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could possibly do is encourage people to stay home and that seemed to be counterproductive for any one producing a show and trying to fill seats. And to me the biggest crime of missing these shows, even if you can see the seminars on the internet and check out the same products at your local store, is that you miss the networking. I heard Randi Rae say once that you should never eat a meal alone at a DJ convention. I’ve tried to follow that philosophy ever since. Whether it’s a lifelong friend of mine who I rarely see and we’re catching up over dinner, or someone I’ve just met who wants to have lunch with me, “breaking bread” with someone and sharing your thoughts and ideas over a meal is one of the things that can happen at a convention so easily. Our fitness walks are also a great chance to network (and get fresh air.) So are the gambling tables believe it or not. Anywhere and everywhere at an industry convention, there are opportunities to chat with someone who shares similar concerns as you, and maybe who has the answer to a problem that you have. 90 Minutes in Heaven. Ok, full disclosure, I’ve struggled recently with my faith. My parents raised me a good Catholic boy and if you read my “Jesus as a DJ” article in December you know I have great admiration and respect for Jesus Christ. But was He the Son of God or just the greatest, most loving person that ever lived? I wrestle with that sometimes. Did He rise from the dead of did His followers just tack that part of the story on to make His message that much stronger? So I went into Don Piper’s seminar with a little trepidation. I wanted to hear this story because when you struggle with your faith you’re also left with the question, “Is this all there is?” I wanted to hear from someone who had purport-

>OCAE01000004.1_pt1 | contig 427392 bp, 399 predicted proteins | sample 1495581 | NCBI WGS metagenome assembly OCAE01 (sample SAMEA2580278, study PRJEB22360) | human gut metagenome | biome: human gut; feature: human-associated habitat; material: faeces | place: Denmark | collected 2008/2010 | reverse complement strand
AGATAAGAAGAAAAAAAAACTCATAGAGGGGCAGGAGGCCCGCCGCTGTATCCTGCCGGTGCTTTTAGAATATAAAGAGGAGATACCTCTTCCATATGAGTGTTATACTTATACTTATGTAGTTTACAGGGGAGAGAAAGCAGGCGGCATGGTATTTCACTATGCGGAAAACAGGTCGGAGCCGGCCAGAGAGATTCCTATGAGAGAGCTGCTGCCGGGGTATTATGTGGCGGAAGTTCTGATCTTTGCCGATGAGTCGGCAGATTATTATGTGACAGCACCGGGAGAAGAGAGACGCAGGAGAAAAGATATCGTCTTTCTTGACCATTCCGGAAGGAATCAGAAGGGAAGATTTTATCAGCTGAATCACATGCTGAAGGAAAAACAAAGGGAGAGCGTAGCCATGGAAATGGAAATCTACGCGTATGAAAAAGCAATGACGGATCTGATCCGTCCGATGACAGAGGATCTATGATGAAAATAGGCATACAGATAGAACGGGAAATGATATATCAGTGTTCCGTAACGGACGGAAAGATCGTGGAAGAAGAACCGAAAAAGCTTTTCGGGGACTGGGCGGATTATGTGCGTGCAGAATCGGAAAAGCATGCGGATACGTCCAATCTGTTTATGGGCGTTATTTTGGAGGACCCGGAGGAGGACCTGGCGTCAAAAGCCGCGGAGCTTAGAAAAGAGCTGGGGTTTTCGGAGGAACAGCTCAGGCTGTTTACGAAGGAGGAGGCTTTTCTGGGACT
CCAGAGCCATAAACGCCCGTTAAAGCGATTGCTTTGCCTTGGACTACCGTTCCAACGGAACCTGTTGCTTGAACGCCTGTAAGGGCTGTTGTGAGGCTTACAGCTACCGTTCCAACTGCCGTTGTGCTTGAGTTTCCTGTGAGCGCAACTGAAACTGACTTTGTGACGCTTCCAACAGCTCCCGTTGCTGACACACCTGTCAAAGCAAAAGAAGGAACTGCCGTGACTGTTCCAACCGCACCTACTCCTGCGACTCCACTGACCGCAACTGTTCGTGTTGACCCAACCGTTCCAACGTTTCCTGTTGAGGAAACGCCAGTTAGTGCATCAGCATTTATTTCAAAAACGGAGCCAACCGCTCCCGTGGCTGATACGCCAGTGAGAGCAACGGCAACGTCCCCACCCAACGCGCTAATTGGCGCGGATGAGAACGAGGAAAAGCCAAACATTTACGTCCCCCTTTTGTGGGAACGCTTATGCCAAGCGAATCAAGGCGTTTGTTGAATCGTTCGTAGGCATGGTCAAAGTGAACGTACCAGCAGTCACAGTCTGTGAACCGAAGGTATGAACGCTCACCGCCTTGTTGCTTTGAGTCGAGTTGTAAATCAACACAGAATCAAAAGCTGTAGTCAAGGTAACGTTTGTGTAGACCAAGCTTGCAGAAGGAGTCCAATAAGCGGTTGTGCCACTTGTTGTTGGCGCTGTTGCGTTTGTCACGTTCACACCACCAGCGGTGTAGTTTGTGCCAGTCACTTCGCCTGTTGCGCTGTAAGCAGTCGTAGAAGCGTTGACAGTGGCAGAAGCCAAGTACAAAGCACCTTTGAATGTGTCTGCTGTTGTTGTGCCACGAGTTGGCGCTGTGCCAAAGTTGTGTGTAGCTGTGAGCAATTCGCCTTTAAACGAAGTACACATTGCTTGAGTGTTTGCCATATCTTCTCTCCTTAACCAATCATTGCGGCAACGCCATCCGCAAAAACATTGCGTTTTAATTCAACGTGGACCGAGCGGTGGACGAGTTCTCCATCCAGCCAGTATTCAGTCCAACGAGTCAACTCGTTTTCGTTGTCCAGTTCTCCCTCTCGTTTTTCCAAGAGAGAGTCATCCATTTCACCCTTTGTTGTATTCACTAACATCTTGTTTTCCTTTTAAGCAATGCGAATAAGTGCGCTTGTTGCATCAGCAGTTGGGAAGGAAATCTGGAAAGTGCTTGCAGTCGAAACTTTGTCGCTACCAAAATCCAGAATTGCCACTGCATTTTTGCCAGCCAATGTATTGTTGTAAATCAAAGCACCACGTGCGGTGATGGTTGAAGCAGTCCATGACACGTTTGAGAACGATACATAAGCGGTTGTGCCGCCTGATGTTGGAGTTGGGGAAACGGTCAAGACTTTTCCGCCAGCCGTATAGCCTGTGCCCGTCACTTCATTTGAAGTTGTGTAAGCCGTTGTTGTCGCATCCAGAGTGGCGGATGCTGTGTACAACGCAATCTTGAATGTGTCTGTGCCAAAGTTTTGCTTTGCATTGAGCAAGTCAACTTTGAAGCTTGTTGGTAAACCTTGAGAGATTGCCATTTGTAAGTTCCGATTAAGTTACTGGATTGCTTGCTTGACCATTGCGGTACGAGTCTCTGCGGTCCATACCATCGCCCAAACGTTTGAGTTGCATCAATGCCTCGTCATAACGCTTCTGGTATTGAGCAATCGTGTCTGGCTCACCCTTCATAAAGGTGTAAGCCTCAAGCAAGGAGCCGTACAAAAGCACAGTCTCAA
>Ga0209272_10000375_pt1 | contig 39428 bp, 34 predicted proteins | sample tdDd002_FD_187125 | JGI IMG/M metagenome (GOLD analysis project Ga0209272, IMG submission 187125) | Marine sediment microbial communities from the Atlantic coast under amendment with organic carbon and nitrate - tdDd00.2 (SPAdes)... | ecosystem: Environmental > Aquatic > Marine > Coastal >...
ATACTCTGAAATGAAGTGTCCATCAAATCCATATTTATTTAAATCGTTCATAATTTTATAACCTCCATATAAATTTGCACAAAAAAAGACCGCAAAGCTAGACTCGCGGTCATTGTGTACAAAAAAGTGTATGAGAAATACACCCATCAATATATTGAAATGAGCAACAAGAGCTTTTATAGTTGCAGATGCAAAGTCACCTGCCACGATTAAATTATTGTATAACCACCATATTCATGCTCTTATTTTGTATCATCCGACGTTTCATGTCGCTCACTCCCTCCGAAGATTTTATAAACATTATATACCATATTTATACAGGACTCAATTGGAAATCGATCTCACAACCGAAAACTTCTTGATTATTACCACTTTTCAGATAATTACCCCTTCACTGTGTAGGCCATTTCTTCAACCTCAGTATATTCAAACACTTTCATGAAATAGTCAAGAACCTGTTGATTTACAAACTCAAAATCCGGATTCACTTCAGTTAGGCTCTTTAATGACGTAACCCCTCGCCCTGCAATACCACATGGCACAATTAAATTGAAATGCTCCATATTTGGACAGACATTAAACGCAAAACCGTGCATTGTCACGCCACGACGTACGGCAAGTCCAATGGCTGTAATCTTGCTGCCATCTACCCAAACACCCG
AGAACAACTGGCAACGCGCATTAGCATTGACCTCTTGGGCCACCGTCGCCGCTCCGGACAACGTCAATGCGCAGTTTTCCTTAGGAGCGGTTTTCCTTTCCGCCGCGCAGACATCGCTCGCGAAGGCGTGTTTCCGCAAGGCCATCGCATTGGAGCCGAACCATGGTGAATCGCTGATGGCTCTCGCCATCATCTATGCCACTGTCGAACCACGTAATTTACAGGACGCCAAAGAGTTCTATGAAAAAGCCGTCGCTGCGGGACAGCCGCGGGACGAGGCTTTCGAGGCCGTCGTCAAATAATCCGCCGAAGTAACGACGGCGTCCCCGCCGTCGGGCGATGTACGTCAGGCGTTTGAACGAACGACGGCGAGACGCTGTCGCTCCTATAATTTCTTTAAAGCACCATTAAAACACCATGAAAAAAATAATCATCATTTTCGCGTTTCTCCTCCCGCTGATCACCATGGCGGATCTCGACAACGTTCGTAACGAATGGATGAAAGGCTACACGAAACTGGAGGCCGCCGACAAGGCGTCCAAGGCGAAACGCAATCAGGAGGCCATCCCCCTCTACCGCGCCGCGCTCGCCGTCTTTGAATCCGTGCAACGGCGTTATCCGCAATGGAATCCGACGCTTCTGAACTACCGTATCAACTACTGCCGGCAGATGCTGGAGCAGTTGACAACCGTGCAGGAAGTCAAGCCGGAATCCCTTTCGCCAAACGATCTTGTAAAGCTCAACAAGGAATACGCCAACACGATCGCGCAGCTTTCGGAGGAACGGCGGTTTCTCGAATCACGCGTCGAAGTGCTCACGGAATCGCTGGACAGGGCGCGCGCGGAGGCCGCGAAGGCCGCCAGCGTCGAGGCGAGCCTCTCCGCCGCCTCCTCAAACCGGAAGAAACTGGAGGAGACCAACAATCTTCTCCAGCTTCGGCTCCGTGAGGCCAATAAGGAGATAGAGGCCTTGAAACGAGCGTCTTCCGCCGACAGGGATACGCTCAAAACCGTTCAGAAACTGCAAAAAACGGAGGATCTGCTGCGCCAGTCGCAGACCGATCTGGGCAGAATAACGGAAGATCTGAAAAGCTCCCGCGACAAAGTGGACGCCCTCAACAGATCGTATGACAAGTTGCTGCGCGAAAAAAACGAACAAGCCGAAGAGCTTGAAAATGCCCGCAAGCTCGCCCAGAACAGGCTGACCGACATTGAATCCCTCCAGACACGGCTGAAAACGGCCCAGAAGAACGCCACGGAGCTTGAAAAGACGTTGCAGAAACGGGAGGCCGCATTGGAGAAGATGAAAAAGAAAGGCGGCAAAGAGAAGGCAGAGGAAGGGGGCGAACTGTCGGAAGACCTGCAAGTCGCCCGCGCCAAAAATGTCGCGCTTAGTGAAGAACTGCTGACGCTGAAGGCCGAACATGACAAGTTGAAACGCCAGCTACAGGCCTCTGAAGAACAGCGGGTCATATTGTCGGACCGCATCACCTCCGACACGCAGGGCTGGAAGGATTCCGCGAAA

edly been there, “What’s on the other side.” And based on the title I thought I knew what was coming. Mr. Piper’s seminar was the best of the week for me. He told a gripping and agonizing story yet he also found the way to work in some humor as well as some incredible life lessons. I scribbled notes down and as I look back on them, I have to smile. “If you know where you’re going you should be having a better time getting there.” He said that. And in my own experience it is true. Mr. Piper also talked about “finding a new normal” when your life gets completely rearranged. Obviously he was talking about an accident and spending 13 months in the hospital (during which time he had 34 surgeries.) But I had to think about all of us, and how we have had to do that over the past year and a half with the recession. I bought Mr. Piper’s book after his seminar and he a u t o graphed it for me. He wrote, “See you at the gates.” While I still reserve the right to wrestle with that belief, I feel like a better person for having heard his story. He told a room full of DJs that we’ll love heaven because “there’s music everywhere.” That made me smile. Ear to ear. Every DJ I know changes for the better when a good song comes on. We perk up, start tapping our feet to the beat and if it’s a song we know we start to sing along. Can you imagine an eternity of that? Mike Walter is the owner of Elite Entertainment of New Jersey and a nationally recognized expert in the area of multisystem company development and staff training. You can contact Mike at